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Projet WAYS-OUT – Governing destabilisation pathways and phase-out: Pluralising knowledge in support of deliberate low-carbon transitions governance and strategies.

The destabilisation of existing systems is an emerging research and policy concern related to socio-technical transitions. Accelerating low-carbon transitions requires not only the deployment of alternative options, but also dealing with inertia and lock-in of existing systems and actors that tend to resist, slow down or prevent transition efforts. Relying only on emerging options and innovations without considering the destabilisation and discontinuation of incumbent systems considerably reduces the possibility of socio-technical transitions. Accelerating low-carbon transitions requires the active phase-out of high-carbon activities, with destabilising effects on existing systems which can only be appropriately handled if their potential trajectories and outcomes are anticipated.

The main objective of the WAYS-OUT project is to generate systematic and interdisciplinary knowledge on destabilisation processes to inform policy in support of more ambitious and feasible transitions pathways. The research strategy mobilises and compares in-depth destabilisation case studies across a large number of empirical settings (different sectors, countries, and historical periods). WAYS-OUT contributes to efforts anticipating destabilisation arising from decarbonisation pathways and exploring the prospects for turning destabilisation challenges into opportunities for managed transitions.

The WAYS-OUT project is led by Dr Bruno Turnheim and involves a team of researchers from LISIS (Laboratoire Interdisciplinaire Sciences Innovations Sociétés) and CIRED (Centre International de Recherche sur l’Environnement et le Développement).

The WAYS-OUT project is funded by the French “Programme d’Investissements d’Avenir” MOPGA, managed by the ANR under grant number ANR-19-MPGA-0010.

Duration: WAYS-OUT is funded for 48 months (1 April 2020 to 31 March 2024).

WAYS-OUT objectives and framing

The core objective of WAYS-OUT is to improve the understanding and governance of socio-technical transitions, by specifically focusing on its flipsides: destabilisation, decline and discontinuation processes, and phase-out strategies. This implies shifting the gaze away from novelty creation and innovation processes within transitions dynamics.

WAYS-OUT pursues the following objectives:

  1. Understanding destabilisation processes via conceptual elaboration and the development of a typology of destabilisation pathways.
  2. Developing more systematic and interdisciplinary knowledge drawing on a plurality of perspectives.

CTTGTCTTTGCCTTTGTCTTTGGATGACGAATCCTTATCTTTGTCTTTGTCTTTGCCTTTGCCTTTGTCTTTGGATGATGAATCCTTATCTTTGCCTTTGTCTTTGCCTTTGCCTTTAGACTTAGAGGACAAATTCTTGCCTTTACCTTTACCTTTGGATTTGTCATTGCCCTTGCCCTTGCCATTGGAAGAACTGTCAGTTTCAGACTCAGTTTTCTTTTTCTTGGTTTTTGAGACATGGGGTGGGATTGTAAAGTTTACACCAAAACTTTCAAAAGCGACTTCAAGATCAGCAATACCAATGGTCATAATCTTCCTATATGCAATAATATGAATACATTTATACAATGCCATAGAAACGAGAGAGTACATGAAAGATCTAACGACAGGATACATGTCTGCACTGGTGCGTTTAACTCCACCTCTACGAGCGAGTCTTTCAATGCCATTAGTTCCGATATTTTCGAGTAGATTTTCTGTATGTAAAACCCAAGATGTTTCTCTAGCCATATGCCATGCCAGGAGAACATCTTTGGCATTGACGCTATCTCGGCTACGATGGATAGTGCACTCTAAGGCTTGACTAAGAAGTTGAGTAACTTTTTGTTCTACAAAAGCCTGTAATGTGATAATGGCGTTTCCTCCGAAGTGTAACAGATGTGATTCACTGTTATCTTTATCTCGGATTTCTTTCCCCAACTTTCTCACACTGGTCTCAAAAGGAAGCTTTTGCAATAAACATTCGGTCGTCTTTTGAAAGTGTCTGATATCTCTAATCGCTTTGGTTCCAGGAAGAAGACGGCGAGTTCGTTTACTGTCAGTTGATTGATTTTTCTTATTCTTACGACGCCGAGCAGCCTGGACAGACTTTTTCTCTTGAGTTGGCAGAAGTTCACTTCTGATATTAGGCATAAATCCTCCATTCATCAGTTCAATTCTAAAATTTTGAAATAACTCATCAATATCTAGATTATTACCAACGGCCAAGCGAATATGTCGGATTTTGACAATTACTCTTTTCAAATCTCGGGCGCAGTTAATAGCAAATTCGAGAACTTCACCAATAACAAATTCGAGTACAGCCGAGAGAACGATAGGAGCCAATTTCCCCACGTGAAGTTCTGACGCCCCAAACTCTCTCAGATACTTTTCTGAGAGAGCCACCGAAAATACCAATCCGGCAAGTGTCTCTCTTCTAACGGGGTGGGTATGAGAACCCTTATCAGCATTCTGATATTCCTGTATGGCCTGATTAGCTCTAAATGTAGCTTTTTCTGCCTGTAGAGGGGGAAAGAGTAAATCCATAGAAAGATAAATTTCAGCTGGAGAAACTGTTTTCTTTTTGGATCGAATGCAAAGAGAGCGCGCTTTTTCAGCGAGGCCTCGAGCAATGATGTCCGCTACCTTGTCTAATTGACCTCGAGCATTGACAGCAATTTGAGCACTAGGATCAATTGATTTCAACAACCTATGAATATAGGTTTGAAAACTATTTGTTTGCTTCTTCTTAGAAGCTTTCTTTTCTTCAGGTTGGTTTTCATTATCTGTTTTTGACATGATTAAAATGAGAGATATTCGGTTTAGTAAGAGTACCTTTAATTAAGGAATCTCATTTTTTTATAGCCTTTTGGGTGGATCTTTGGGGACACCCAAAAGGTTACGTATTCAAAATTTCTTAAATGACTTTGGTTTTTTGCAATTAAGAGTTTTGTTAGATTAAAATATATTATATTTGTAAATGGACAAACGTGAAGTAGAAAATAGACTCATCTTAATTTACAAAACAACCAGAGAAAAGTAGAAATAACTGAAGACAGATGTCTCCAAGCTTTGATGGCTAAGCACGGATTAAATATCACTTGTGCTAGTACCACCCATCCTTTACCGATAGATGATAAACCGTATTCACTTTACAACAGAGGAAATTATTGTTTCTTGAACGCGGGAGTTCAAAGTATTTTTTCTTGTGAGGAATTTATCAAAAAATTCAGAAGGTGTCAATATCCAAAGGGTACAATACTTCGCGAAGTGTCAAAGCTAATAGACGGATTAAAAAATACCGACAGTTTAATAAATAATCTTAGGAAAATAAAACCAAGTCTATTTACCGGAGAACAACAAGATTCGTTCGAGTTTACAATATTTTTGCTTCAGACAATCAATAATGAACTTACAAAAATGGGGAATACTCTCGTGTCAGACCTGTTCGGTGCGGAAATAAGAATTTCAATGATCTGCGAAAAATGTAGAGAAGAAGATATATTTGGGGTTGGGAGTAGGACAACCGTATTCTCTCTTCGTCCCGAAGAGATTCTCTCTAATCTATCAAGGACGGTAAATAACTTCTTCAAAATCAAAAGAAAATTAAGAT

3. Extensive case comparison building on existing and new case studies, spanning multiple domains (energy, mobility, agri-food), contexts (geographical and historical), with a focus on maximising the variation of observed destabilisation patterns.
  4. Informing destabilisation governance by focusing on deliberate phase-out strategies, policy instrumentation and its evaluation, political choices, and the politics of knowledge and expertise.

Accordingly, WAYS-OUT focuses on the following research questions:

How can destabilisation be understood? What does this focal shift (away from novelty creation) imply for what is known about transitions and associated challenges?

These research questions can be further broken down and operationalised:

  1. What are the mechanisms and conditions for destabilisation processes?
  2. How can the comparative analysis of destabilisation patterns be carried out?
  3. How can we make sense of the variety of possible destabilisation trajectories?
  4. What destabilisation governance strategies can be envisaged?
  5. What kinds of knowledge and expertise are relevant for destabilisation research and governance?

WAYS-OUT mobilises a range of disciplines and perspectives:

  • A socio-technical perspective, grounded in transitions studies and innovation studies. This is the main perspective put forward for conceptual development and empirical case studies in different sectors (energy, mobility, agri-food).
  • A techno-economic modelling perspective, primarily related to Integrated Assessment Models (IAMs), and exploring how destabilisation processes can be modelled.
  • A politics of knowledge and expertise perspective, oriented towards understanding how destabilisation processes and phase-out objectives reconfigure epistemic communities.